Devenish’s MPhil thesis, entitled ‘The Sublime Dance at Newgate: Edmund Burke’s theories reinterpreted by a contemporary architect’, supervised by Rykwert, focused on George Dance the Younger’s Newgate Gaol, built 1770-1782.
In 1986 he was at another turning point, poised between academia and practice, and looking for a place to be his and Houlton’s long-term home.
Yorkshire beckoned. He and Houlton moved to Skipton. They bought a 19th century stone terrace house, which became their home for the next 30 years, and he reshaped his career towards heritage architecture.
Initially he worked for Leeds-based practices Fox Partnership and Fletcher Joseph Partnership, making some important contacts for his later career: structural engineer Ken Stevens, architect Gilbert Ross (who had extensive experience on conservation and restoration projects) and architect Martin Wood (who later worked with him on Bretton Hall).
In 1990, Stevens and Ross set up CoDA (Conservation & Development Appraisal Limited), a multi-disciplinary engineering and architectural practice, and, in 1992, Devenish joined them as a co-director. When Ross fell ill Devenish became architecture director of CoDA’s conservation section.
For the next 20 years he built up a portfolio of listed building and other conservation work at CoDA before retiring in 2014.
He was active in Yorkshire planning issues, working for various committees of the Leeds Civic Trust for 20 years from 1995. He provided balanced critiques of many development schemes that came before the committee and, in 1998, helped produce the influential Heritage at Risk Report on historic buildings in Leeds City Centre. For the Skipton Civic Society, he helped campaign for a proper Craven Local Plan.
Work in Leeds included conversions of the Simpsons Fold Warehouse (grade II), the Woollen Merchant’s Warehouse and the Angel Building (grade II), all three winning awards and the former referenced in the West Yorkshire Pevsner.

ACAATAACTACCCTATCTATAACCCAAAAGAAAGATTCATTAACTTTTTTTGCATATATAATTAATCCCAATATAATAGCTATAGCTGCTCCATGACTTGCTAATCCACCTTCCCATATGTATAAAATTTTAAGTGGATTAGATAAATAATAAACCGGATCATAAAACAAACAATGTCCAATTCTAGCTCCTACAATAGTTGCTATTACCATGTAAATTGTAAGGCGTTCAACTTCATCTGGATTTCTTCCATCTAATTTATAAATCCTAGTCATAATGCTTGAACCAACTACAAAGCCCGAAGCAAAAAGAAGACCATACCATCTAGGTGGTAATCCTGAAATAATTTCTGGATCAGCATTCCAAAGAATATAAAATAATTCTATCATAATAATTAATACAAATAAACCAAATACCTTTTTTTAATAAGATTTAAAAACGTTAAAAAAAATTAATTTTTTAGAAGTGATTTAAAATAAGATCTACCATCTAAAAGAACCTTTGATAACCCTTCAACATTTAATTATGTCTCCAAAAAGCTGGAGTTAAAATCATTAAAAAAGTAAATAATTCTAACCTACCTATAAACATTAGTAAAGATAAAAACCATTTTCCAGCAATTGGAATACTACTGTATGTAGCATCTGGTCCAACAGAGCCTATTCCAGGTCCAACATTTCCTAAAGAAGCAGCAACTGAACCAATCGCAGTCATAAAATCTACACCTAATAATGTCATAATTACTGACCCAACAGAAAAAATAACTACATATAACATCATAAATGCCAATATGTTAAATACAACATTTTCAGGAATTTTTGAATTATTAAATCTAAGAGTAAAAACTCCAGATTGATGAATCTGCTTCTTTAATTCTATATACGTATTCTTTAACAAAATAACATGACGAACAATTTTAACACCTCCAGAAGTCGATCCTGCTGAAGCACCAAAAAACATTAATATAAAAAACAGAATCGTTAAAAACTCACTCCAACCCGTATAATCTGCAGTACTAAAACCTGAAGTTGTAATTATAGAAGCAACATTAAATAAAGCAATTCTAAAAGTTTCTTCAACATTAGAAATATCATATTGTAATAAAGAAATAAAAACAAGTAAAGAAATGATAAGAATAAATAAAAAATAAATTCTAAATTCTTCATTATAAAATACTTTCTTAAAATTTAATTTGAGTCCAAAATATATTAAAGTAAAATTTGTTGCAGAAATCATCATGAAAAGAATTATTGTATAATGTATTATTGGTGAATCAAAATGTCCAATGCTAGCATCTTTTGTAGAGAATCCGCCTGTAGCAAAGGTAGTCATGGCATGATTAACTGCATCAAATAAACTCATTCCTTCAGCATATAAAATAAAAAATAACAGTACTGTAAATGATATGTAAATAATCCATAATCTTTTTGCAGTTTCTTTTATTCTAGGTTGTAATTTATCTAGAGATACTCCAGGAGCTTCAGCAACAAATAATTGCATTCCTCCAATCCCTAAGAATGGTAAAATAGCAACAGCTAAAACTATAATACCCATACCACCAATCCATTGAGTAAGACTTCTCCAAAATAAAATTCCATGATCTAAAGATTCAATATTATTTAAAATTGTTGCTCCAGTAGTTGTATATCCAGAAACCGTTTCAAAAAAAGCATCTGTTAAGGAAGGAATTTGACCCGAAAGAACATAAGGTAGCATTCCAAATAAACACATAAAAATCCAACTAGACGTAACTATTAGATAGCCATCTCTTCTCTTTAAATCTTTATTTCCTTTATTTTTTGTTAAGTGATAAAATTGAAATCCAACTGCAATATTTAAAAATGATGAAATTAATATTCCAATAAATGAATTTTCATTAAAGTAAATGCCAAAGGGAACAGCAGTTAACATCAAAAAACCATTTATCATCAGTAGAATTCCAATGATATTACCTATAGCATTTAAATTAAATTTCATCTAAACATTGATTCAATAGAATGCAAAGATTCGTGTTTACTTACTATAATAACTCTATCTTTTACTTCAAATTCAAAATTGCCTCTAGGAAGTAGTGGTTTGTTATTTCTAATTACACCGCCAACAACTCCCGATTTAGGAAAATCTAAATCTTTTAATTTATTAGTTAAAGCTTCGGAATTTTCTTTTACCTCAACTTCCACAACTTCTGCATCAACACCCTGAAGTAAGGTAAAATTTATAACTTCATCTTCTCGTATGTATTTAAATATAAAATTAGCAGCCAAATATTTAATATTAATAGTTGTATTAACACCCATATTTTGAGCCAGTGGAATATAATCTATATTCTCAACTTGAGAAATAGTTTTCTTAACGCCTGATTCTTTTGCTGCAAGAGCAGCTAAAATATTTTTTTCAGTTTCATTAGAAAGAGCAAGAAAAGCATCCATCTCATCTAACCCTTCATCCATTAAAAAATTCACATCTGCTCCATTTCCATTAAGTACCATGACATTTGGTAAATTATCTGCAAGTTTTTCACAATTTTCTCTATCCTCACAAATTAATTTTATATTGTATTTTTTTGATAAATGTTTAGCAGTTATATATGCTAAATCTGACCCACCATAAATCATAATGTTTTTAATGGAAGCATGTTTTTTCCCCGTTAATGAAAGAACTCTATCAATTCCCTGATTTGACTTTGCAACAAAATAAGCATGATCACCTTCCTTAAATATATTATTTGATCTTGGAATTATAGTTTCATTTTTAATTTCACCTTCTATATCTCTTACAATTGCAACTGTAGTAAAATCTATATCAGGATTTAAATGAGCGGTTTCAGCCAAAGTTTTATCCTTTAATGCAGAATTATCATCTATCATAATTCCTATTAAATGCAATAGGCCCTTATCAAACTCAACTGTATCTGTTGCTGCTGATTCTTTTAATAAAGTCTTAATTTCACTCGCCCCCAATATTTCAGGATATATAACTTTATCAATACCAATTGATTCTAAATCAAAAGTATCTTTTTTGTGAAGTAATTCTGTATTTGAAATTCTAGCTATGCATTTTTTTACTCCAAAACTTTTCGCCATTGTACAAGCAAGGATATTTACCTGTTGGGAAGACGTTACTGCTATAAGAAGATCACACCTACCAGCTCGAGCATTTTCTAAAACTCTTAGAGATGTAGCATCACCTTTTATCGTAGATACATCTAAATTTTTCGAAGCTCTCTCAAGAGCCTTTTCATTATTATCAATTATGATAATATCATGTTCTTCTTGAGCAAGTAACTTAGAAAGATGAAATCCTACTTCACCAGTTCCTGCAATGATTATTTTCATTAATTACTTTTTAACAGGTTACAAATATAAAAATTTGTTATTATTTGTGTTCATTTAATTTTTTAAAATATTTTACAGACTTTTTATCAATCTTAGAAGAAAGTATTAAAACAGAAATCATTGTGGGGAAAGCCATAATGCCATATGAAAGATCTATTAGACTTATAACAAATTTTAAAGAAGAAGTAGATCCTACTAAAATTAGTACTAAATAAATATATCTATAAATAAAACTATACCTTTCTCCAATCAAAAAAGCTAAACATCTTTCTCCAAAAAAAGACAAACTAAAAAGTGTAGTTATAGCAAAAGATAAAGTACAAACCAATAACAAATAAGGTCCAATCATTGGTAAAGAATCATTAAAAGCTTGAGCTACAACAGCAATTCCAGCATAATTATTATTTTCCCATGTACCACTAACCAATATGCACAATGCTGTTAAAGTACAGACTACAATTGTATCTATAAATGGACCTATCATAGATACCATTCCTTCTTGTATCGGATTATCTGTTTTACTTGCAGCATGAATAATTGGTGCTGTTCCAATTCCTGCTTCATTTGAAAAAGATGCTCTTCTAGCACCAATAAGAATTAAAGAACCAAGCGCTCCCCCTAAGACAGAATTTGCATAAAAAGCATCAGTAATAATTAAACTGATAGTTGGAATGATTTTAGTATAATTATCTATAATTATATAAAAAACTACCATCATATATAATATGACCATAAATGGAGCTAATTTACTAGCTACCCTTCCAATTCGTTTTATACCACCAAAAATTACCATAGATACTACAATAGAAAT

Outside Leeds there were renovations at Wycliffe Hall, Co Durham (grade II*); Bretton Hall in the Yorkshire Sculpture Park (grade II*); The Priory & Estates Cottages, Nun Monkton, York (grade II*); and Swinsty Hall, Fewston, near Harrogate (grade I).
Notable academic works include identifying a late Georgian merchant house north of Leeds Bridge as being by John Carr, the great Yorkshire architect; a paper substantiating that Little Temple, the 18th century ‘eyecatcher’ at Newsam Park, Leeds, was by Capability Brown (helping to elevate its listing status from grade II to grade II*), and a report on Fountaine’s Hospital almshouses near Grassington. Sadly, Devenish was unable to complete this before his death but Jane Houlton has agreed to complete it for the trustees.
Devenish’s care for architectural heritage was inspired by more than mere professionalism. In December 2015, when he sent his paper on Little Temple to a small group of architect friends from his college days, he wrote: ‘Do not let your talents and hard-earned experience rust away, but use the ones that gave you the fun all along, like this did for me.’
Throughout the trials of his illness, he remained amazingly positive, full of laughter and spirit, even during the last stages. He is survived by Jane and their son, Louis.